Los Angeles Times

Who's laughing now? Rethinking 'infamous' women — Monica Lewinsky, Lorena Bobbitt and our cultural mea culpa

If you were anywhere near a television in 1998, chances are you heard a joke - or a hundred - about Monica Lewinsky. Whether it was David Letterman rattling off the "Top Ten Possible First Lines for Lewinsky's Book" (No.6: "I knew someday I'd go down in history") on "The Late Show" or Molly Shannon as a junk-food-loving Lewinsky on "Saturday Night Live," the ridicule was ubiquitous - especially after 11 p.m.

Then just 25 and legally bound from speaking up in defense of herself, the former White House intern had been reduced to a beret-wearing caricature by the country's (overwhelmingly male) political journalists, cable news pundits and late-night personalities.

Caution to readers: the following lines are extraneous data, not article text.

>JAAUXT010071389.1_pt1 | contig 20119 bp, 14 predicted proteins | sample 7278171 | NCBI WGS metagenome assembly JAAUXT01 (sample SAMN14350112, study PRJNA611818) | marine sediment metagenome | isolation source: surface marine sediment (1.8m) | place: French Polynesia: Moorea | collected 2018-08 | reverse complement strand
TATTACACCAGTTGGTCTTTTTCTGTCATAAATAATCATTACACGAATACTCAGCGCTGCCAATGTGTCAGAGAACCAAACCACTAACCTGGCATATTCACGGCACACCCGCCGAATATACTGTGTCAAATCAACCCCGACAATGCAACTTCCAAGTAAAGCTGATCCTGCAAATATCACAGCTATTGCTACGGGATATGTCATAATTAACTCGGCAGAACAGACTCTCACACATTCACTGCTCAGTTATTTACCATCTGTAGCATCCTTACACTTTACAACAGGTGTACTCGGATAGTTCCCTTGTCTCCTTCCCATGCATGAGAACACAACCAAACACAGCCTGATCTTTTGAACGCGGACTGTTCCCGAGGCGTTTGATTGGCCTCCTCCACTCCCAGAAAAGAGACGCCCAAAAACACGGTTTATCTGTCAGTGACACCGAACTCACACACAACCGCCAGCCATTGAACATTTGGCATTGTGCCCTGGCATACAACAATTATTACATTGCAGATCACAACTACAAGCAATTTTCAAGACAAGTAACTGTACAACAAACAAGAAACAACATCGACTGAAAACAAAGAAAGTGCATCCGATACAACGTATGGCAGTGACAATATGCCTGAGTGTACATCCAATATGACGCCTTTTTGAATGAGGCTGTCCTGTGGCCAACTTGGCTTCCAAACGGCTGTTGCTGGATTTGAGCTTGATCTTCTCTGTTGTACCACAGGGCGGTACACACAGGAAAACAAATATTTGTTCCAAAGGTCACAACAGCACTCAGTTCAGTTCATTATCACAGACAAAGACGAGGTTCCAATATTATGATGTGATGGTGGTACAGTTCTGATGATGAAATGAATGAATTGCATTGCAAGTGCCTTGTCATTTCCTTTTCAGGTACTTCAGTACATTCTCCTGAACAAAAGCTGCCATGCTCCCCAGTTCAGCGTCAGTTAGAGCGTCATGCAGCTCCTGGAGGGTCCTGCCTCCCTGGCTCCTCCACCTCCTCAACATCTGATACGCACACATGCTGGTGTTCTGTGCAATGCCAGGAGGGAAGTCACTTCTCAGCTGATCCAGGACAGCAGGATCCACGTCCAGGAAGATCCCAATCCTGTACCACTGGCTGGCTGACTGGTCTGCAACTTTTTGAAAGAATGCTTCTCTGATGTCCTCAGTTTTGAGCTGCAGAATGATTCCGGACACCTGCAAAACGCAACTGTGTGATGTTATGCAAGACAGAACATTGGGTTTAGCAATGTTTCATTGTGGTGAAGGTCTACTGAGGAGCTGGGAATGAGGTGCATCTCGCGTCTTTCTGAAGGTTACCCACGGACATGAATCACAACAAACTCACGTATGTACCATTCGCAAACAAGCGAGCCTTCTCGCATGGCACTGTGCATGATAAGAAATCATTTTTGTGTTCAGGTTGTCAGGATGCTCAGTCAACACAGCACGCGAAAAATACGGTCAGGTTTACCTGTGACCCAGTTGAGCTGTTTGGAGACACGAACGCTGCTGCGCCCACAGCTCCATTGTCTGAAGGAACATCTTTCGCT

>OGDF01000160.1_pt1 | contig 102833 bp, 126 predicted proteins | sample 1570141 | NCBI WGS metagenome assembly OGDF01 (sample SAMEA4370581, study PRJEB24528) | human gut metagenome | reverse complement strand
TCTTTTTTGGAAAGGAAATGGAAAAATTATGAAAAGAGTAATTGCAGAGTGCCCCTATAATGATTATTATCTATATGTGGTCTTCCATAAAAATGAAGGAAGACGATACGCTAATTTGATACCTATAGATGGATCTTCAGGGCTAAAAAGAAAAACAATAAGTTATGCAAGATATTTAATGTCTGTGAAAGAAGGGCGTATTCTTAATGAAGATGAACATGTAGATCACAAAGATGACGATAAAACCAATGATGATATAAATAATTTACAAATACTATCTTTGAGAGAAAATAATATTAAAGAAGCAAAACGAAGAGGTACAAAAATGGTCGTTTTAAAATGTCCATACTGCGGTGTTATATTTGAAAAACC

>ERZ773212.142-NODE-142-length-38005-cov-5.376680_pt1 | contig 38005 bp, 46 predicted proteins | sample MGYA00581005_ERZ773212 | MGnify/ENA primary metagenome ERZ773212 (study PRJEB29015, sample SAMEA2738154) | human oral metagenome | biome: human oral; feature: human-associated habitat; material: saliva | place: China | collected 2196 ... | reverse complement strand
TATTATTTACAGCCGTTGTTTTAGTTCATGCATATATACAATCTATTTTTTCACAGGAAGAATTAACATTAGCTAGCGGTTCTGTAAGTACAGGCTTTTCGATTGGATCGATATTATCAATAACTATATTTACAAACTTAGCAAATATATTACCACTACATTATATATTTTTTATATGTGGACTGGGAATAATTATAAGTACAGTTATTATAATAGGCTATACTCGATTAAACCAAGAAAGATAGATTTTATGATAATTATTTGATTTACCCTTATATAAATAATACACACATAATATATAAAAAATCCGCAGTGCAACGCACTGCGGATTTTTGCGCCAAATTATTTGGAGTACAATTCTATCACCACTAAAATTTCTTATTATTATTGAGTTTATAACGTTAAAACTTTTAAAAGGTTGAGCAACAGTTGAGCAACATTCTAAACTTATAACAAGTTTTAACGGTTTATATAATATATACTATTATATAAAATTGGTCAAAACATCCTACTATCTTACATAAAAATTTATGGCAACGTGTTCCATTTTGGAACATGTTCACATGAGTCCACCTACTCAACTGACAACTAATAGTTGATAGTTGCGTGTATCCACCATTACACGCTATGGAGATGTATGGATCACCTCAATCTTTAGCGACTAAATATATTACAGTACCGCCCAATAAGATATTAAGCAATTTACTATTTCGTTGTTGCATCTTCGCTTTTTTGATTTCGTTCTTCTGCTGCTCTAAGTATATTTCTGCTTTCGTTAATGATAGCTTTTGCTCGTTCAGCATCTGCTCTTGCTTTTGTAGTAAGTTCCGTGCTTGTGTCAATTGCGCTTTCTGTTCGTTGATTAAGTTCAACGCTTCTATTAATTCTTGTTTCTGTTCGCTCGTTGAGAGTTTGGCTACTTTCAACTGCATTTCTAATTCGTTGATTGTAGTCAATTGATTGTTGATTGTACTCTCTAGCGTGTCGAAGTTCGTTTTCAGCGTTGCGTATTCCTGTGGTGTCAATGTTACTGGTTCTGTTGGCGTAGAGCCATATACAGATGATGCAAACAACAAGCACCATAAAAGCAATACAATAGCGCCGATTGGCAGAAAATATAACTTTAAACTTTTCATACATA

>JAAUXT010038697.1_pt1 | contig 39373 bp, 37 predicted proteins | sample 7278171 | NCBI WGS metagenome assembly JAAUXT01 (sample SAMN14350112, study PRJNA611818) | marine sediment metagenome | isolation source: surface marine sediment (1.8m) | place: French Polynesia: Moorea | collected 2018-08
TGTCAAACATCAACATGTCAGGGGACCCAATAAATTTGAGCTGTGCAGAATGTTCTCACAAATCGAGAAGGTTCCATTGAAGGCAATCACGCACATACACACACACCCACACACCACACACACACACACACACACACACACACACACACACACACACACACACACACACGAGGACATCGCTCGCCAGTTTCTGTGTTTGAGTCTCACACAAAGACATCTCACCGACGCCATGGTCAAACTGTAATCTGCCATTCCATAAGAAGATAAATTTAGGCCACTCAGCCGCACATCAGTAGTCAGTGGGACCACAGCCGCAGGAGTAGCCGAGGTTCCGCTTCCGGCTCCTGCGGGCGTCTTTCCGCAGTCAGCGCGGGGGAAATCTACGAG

While the news cycle eventually moved on, Lewinsky languished in what she has called "infamous person prison" for nearly two decades. But she has staged an unlikely comeback that culminated when the Emmy-nominated anti-bullying advocate and Vanity Fair contributor sat recently for a rare interview in "The Clinton Affair," an A&E docuseries about the impeachment scandal.

While the sordid details of the relationship are nothing new, it is a revelation to hear Lewinsky's perspective on the "devastating humiliation" of her turn in the media spotlight - especially since, as she notes poignantly, the first time most Americans heard her voice was on the tapes secretly recorded by her supposed friend,

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